The OT reading today is from Genesis, and of course begins the story of man, God and creation. A couple of really random things jumped out at me this morning:
Genesis 1:11 is a great case for non-genetically engineered seeds and food. I mean, God created plants and grasses and fruits to create a seed that creates more if its own kind. With the advent of companies like ConAgra and Archer Daniels Midland and their patents on the DNA of genetically modified corn and soybean, man has basically set up a system whereby corporations actually own the ability to produce those products. If you're not one of their farms, you can't have the seed, and if you are one of their farms and keep seed, you get sued.
I think when God created the earth and all that was in it, he did so so that man would have everything he needed to live. That farmers can't actually grow corn with seed they can own is just craziness. (For more about this, watch the movie "Food Inc." or read Michael Pollen's books "An Omnivore's Dilemma" or "In Defense of Food".)
The other thing that struck me was Genesis 2:5-6. Basically, in the beginning, the earth was one big terrarium. Cool, eh? It doesn't seem like that would work, but my brother-in-law and his girlfriend were telling me about something they bought for one of the nephews for Christmas, a tree frog ecosystem. It's a self-contained ecosystem that provided everything for these tree frogs to live; only once a year do you have to add anything to it. I thought that was fascinating, and proof that, indeed, God really could have created a perfect earth where man could have everything needed for live and live for eternity.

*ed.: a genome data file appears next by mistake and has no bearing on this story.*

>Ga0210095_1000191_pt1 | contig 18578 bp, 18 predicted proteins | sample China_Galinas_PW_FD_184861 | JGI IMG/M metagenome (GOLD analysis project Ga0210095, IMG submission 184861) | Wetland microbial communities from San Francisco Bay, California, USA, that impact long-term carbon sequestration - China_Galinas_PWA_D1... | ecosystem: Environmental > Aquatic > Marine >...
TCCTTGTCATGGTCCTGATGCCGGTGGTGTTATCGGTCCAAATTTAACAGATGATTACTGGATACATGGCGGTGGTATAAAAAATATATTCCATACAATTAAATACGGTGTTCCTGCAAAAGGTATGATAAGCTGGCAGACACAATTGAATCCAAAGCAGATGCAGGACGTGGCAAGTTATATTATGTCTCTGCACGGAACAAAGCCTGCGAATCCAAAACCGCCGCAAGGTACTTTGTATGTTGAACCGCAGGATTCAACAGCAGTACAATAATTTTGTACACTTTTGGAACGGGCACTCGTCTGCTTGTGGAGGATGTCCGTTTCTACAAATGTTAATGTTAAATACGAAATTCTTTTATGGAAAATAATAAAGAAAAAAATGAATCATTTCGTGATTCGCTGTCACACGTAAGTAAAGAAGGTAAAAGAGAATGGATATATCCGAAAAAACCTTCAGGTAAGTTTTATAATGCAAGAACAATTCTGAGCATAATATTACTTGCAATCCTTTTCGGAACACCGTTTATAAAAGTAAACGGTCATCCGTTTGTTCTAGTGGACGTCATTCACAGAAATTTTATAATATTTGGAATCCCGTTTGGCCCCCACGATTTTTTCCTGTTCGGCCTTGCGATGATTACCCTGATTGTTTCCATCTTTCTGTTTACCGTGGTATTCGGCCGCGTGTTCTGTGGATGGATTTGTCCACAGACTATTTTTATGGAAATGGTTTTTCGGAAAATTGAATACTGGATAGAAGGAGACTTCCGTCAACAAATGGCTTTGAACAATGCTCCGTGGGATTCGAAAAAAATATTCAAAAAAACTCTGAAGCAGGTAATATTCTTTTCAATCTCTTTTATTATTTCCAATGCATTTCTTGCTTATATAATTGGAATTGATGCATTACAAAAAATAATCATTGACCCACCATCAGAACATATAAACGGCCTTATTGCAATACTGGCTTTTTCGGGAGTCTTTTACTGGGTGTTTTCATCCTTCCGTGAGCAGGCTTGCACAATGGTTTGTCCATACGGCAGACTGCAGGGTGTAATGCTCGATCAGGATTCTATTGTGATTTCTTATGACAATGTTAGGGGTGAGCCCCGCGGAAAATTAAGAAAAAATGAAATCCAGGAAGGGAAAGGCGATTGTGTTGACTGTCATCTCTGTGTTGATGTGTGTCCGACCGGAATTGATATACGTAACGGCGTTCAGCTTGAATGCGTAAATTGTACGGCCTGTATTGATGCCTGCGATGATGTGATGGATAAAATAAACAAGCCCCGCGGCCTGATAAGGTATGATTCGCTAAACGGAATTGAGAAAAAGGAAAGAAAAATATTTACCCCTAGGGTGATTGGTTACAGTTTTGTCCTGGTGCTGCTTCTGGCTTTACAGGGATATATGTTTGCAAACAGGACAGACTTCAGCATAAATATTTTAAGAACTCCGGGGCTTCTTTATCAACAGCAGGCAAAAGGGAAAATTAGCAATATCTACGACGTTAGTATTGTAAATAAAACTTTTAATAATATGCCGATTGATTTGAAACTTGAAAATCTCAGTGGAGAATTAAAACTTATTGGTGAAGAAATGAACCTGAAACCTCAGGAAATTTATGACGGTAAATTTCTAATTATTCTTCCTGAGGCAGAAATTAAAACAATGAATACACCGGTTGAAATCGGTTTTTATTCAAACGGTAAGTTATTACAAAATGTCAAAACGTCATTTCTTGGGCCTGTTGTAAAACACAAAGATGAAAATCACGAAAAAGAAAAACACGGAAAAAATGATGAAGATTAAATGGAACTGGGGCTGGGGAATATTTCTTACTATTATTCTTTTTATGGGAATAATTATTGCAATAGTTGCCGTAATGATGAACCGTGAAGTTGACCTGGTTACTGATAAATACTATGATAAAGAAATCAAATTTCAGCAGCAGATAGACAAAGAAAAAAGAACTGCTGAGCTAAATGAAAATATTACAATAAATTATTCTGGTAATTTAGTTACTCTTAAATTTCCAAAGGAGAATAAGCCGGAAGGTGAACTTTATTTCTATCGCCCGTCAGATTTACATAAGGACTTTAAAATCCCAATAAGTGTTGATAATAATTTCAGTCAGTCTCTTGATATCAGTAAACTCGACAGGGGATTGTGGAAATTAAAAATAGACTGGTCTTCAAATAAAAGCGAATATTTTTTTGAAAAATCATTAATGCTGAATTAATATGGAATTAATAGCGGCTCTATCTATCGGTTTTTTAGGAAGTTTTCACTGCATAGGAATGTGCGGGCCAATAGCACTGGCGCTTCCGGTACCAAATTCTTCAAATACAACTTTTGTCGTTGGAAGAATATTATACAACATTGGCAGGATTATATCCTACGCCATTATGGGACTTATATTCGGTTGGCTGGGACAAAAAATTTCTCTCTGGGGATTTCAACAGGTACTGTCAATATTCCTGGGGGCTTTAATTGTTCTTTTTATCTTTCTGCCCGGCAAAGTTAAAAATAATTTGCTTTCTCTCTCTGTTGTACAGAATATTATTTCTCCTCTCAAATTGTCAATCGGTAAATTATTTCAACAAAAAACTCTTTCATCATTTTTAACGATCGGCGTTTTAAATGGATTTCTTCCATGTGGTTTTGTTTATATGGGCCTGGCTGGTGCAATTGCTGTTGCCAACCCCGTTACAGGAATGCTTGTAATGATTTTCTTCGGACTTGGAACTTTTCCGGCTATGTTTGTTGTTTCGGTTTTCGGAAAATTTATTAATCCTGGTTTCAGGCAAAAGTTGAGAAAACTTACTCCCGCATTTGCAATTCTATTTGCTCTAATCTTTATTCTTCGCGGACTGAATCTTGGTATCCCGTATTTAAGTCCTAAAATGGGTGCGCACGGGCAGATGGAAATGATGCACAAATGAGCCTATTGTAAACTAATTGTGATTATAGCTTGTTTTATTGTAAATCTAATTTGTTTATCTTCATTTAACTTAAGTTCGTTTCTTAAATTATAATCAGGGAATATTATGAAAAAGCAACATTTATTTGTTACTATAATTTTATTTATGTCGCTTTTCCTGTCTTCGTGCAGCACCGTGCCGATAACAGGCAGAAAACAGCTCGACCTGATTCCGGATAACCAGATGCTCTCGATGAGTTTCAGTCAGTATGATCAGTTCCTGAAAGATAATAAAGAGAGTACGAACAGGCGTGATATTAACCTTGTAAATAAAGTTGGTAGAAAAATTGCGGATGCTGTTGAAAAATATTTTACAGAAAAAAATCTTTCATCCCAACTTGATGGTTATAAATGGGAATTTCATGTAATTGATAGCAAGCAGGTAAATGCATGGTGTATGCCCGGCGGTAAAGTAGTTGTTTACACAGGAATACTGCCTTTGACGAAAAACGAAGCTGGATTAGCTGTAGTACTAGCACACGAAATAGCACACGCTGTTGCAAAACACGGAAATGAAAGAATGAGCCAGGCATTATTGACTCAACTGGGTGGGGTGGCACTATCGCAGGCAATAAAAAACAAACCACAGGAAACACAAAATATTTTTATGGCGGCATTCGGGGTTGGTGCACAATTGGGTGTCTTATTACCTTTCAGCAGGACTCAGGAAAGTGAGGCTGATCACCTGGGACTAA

The nephews probably would have loved the ecosystem, had they actually gotten to see it. Before my brother-in-law and his girlfriend could give it to them, their cat tipped it over, crashed the terrarium and ate at least one frog - kind of the same way that sin entered the perfect world God created and completely turned everything upside down. (Hmm, maybe Satan was really a domestic short hair cat and not a serpent ...)
One thing to keep in mind as you read through the year is that God may prompt you to think about things that seemingly have little to do with the Bible. Remember, those might be just for you and not for everyone else. Farming? Yeah, it's random. But over the last year I've been increasingly interested in where my food comes from, how we can sustain our own food supply without relying on China and other foreign countries. So it's not unusual that God might teach me something that he's not teaching you.
That's why it's so important to not read familiar stories thinking you know everything God is saying.
Genesis 2:17 - one of the things that people miss is that there were TWO trees in the garden of Eden, the tree of knowledge and the tree of good and evil. That'll be important later.
Other readings for today:
Visit the Great Chicken Adventure blog and the It's A Dog's Life blog. Don't forget to follow me on Twitter!